Other election issues

I don’t want to jinx it, but unless all the polls are totally wrong, or something horrendous happens in the next few weeks, the uncertainty on November 4th is not going to be about who is the next President, but about the rest of the elections.*  Do the Dems really have a chance at 60 votes in the Senate?  Is Massachusetts going to commit budget suicide? What’s going to happen to marriage equality in California?

Sam Wang makes a convincing case that if you have money left to spend on political contributions this cycle, you should spend it on the Senate races in Oregon, Georgia and Minnesota.  Of those, the one that jumps out at me is Georgia, because I haven’t forgiven Chambliss for his utterly sleazy ads about Max Cleland.  (And Jim Martin’s making sure the voters don’t forget either.) 

Increasing the margin in the House is probably less of a priority, but I’m still trying to find some money to toss towards a couple of races:

  • Judy Feder’s contest to beat Frank Wolf in Virginia — she’s awesome, and is one of the half dozen or so people in the US who I actually think understand health care reform.  That said, he’s a popular incumbent and he trounced her two years ago.  Virginia polls close early — 7pm Eastern time** — so that’s a good race to keep your eye on — if she wins, it’s a sign that the Dems are really riding a wave.
  • Dennis Shulman in New Jersey.  He’s a blind rabbi, a psychologist, running against someone who is incredibly conservative for his district.  And I know his daughter.

I’m finding it hard to get too excited about my own Congressional race, but Anonymous is a Woman has some good posts about it here and here.  I haven’t seen any polling, but I think Connolly should win easily — the district has moved to the left, and the seat has only stayed Republican as long as it has because of people’s respect for Tom Davis and appreciation of what he’s done for federal workers.  I got a very annoying push poll from Fimian last week (although even the poor sap they had doing the poll couldn’t pronounce his name.)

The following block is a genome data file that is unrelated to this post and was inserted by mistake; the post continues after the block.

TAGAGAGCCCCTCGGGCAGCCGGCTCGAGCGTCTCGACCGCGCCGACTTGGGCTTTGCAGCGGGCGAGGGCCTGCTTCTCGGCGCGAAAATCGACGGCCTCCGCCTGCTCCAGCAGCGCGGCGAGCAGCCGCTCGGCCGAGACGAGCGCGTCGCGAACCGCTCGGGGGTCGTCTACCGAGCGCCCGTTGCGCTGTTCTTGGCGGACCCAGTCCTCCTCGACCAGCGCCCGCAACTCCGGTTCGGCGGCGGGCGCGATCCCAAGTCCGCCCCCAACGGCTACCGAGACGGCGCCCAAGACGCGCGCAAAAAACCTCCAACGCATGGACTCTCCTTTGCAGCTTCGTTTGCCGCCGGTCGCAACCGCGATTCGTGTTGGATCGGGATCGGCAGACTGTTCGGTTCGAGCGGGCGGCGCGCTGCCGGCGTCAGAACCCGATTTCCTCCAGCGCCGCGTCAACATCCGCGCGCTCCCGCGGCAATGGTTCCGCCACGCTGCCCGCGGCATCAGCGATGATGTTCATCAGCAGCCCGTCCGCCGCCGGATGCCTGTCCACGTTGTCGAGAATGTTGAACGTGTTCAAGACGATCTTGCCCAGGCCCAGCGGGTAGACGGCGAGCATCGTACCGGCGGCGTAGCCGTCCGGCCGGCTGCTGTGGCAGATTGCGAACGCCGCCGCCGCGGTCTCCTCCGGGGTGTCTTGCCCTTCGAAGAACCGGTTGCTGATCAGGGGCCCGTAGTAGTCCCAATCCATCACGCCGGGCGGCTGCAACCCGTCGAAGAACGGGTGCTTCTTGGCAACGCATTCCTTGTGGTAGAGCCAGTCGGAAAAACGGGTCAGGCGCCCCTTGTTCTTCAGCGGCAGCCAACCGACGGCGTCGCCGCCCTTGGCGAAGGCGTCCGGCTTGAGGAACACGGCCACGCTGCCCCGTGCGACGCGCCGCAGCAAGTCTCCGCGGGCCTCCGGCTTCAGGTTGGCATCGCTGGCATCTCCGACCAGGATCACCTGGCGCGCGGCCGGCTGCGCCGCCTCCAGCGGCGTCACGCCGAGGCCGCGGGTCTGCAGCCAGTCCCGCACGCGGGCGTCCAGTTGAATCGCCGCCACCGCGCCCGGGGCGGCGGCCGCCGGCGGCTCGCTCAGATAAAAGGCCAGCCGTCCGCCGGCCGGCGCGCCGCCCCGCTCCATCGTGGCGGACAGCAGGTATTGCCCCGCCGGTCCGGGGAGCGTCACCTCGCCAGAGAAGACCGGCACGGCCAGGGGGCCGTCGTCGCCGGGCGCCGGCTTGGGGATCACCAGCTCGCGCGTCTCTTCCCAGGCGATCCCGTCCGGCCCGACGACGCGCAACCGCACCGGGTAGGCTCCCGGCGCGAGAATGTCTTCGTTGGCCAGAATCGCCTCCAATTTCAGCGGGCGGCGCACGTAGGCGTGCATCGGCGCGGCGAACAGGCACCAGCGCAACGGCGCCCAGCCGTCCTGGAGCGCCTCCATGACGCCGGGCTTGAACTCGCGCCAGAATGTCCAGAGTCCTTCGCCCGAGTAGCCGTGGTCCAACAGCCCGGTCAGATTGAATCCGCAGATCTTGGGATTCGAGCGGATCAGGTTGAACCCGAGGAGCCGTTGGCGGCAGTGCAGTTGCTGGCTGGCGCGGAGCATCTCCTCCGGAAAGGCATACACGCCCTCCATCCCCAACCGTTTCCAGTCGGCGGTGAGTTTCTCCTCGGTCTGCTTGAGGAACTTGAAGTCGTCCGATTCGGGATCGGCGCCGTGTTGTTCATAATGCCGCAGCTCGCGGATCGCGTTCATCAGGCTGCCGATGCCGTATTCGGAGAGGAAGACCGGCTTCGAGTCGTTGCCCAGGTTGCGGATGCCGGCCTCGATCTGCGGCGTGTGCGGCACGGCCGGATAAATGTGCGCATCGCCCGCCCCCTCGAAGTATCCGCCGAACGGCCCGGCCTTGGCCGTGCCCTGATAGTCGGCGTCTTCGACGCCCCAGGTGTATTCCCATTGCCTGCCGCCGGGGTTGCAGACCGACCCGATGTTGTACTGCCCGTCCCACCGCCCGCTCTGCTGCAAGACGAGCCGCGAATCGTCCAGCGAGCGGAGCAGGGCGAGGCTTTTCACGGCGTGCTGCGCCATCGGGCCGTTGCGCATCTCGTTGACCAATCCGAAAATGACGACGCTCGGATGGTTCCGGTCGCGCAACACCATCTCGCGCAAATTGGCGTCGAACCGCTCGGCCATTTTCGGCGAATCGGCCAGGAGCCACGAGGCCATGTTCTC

As far as I can tell, we don’t have any wacky policy referenda on our ballot here in Virginia.  Here in Fairfax, there’s a parks bonds referendum, which I’m probably going to vote against.  Given the huge budget deficit the county is running (due to the collapse of property tax revenue), I just don’t think that it makes sense to borrow for things that are nice, but not essential.

* Not that I’m complaining about this.  After the last two Presidential elections,I’d really like one where I’m not sure it’s worth staying up to watch the California returns come in.  My dad and I were talking about this and we decided that the question we wanted to ask is: what’s your prediction for what time you go to bed on election night?

In 2000, I was 6 months pregnant, had a brutal cold, and had to catch a
flight to go to a work meeting in Cleveland at 5.30 the next morning.  At about 2 am, I finally gave up and went to bed.  In 2004, I gave up when they moved Florida back from Kerry to too close to call.

** If you’re likely to be stuck at work and racing home to vote, you might consider going ahead and voting absentee early.  If you’re at work *or commuting* for at least 11 hours that day, it’s an approved reason to vote absentee.  That sounds like a lot, but a 9 hour day and a one hour commute each way qualifies you.

15 Responses to “Other election issues”

  1. urbanartiste Says:

    I am expecting to be up all night, which is horrible since I have to work the next day. I thought the worst was when Al Gore ran against George Bush and everything was up in the air for days and then weeks. I voting for Obama, but everyday the phrase “I can’t believe Hillary is not on the ticket” goes through my mind. I am really excited about Congress becoming predominantly democrat, particularly since McCain and Palin are increasing turning to negative and fear mongering tactics.

  2. Lisa V Says:

    We are trying to decide whether to watch the results here or head down to Dem headquarters for awhile. I’d like to party and be happy with a bunch of people, but I also want to be with my kids to share what hopefully will be a very happy night for us.
    We are voting early in the morning (before work) to avoid lines, but we both want to take the kids to the polls. Absentee voting seems anti-climatic.

  3. the other bj Says:

    do you have to state a reason to vote absentee there? i’m permanently registered for absentee here in ca.